Anyone have a lovely Chinese but not too intimidating to read name (the name Zhizhuang, for example, I think would cause kids to give up after paragraph one) they'd like to offer up?

Maybe I should make it a contest. The winner wins, um, the gift of me using it to name my character? Or maybe I'll let the winner choose the title, from a predetermined list. Hey, that might be win-win for all! It might just give me the jumpstart I need. What do you think?

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10. image-less

I had some fun things I wanted to blog about-- FCC-NY's Culture Day, strange dim sum and Meghan Mccarthy's book party for "Strong Man." But I accidentally left my camera at the last mentioned event and somehow I feel unable to post throughly without images. I'll have to catch up on those later, when I get my camera back from Alvina at the American Library Association Convention next weekend in Washington,DC.

Oh, did I mention I was going to that? Just a quick in and outer. While everyone else is swanking it up at the Newbery Awards, I'm going to be at the Chinese American Librarians Association's Banquet for this. I have to admit I'm a little intimidated. They posted their dinner menu online and it's all in Chinese. I have a feeling this might be like hanging out with my Mom's Women's Association events--everyone laughing and talking in Chinese, having a great time while I am mute because I have no idea what they are saying. I knew I should have made time for those Chinese lessons.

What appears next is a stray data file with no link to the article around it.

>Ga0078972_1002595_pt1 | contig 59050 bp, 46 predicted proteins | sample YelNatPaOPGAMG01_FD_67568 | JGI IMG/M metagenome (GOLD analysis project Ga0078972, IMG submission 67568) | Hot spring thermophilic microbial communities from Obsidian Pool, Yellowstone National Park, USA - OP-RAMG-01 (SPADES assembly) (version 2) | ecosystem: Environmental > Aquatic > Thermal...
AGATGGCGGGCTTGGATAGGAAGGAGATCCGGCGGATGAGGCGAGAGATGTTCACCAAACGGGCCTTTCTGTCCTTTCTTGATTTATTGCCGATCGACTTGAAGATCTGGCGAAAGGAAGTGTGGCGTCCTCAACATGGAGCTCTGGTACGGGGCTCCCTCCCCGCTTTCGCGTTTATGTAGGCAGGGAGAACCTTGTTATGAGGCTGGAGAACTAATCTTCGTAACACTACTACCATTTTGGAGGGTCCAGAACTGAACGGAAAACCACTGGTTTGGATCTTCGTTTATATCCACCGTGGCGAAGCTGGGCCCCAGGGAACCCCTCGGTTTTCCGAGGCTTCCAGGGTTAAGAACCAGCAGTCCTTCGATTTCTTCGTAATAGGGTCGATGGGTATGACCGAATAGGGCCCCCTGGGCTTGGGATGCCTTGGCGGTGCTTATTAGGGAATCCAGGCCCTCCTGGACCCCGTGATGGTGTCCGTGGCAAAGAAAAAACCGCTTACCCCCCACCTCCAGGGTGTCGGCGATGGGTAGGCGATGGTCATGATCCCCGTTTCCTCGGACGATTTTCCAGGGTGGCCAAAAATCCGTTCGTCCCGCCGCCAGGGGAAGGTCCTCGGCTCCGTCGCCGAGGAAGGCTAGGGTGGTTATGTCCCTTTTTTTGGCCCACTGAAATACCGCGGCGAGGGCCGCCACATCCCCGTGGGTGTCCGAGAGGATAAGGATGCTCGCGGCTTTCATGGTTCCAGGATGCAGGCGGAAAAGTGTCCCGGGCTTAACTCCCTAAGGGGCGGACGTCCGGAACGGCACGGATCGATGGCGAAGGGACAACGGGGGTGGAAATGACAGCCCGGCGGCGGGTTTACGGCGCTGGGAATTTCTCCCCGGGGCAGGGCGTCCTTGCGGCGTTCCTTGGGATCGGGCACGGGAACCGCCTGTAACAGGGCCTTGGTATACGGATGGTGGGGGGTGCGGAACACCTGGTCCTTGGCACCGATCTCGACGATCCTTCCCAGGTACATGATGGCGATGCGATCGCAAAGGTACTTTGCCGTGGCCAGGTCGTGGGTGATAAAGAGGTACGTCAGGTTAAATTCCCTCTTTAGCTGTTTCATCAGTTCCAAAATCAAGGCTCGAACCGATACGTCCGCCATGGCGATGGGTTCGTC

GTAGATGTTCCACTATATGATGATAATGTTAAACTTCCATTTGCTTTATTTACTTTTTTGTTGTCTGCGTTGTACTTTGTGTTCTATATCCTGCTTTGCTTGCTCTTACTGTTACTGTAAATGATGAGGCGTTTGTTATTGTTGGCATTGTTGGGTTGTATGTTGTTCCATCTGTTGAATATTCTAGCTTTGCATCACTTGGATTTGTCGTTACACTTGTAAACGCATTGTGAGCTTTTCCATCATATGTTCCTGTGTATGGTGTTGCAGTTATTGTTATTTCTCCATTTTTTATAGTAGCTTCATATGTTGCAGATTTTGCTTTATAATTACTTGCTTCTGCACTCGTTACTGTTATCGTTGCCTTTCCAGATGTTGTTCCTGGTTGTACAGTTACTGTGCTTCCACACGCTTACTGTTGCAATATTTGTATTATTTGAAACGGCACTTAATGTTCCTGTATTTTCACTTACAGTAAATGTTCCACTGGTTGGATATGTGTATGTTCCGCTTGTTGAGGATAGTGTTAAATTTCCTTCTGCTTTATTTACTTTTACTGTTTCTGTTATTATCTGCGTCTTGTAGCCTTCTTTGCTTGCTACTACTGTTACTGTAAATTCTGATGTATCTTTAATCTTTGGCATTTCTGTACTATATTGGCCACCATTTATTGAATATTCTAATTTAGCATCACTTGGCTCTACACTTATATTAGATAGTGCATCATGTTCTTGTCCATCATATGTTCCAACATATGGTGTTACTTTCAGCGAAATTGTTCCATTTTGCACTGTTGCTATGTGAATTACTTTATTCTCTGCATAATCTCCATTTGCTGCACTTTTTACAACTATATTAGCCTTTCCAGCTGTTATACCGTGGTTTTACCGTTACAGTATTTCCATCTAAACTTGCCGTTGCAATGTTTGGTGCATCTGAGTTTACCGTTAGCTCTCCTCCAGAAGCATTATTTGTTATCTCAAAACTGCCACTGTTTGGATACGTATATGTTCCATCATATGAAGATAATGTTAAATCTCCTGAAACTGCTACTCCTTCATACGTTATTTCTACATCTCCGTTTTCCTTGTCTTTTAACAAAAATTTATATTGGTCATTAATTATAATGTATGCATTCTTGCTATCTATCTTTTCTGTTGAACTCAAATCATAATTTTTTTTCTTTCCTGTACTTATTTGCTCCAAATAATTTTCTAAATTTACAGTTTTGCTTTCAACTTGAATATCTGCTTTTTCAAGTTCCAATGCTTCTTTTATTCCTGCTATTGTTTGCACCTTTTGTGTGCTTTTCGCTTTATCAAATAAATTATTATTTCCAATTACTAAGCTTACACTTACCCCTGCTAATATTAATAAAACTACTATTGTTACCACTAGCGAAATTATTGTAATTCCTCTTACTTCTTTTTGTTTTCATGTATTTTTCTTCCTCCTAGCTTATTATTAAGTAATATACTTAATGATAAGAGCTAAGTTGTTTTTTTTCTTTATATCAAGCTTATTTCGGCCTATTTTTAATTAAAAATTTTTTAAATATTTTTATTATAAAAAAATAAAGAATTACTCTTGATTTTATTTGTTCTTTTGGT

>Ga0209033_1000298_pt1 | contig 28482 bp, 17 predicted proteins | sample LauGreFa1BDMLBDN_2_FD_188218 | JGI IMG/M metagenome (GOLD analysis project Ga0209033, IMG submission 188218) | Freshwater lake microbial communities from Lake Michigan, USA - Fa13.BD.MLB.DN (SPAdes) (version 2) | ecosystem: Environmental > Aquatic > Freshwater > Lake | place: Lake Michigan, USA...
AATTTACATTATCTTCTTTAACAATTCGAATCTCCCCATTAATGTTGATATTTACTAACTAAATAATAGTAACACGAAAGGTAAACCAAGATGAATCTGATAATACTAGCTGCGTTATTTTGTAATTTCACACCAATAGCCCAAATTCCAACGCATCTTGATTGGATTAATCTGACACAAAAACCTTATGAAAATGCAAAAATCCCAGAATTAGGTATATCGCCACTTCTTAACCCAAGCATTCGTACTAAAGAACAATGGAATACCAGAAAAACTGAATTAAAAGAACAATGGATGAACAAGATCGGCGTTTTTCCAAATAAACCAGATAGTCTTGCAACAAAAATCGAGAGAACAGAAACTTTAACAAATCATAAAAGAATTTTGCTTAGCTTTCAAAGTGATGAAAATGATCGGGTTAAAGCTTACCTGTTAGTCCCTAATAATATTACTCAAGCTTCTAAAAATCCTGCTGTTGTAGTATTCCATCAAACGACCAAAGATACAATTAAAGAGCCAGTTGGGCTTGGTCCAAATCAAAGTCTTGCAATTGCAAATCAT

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11. should I go corporate?

So, I've been approached by big site to blog for them. I can't decide whether or not to do it. It would probably be good exposure for my books and work, because I think it would get a lot of traffic. But I think I'd feel funny divulging a lot of my personal stuff on a site like that. One of the reasons why I let out so much here is that I tell myself that only about a dozen people read this. I don't think I could keep that illusion if I blogged on a corporate site.

But that illusion is disappearing from this little blog as well. More and more I'm realizing how public this all is; something I inevitably forget during times of strife. Perhaps going to a corporate site would be give me the discipline I need to keep private things private and public things public. Help me draw the line, so to speak.

I could write all my book stuff (new releases, behind the story stuff) all on the big site and write all my whining on this blog and make it for invited readers only. But then I'll be writing for 3 blogs! When will I ever write books?

Anyone have any opinions?

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12. a real life Ling and Ting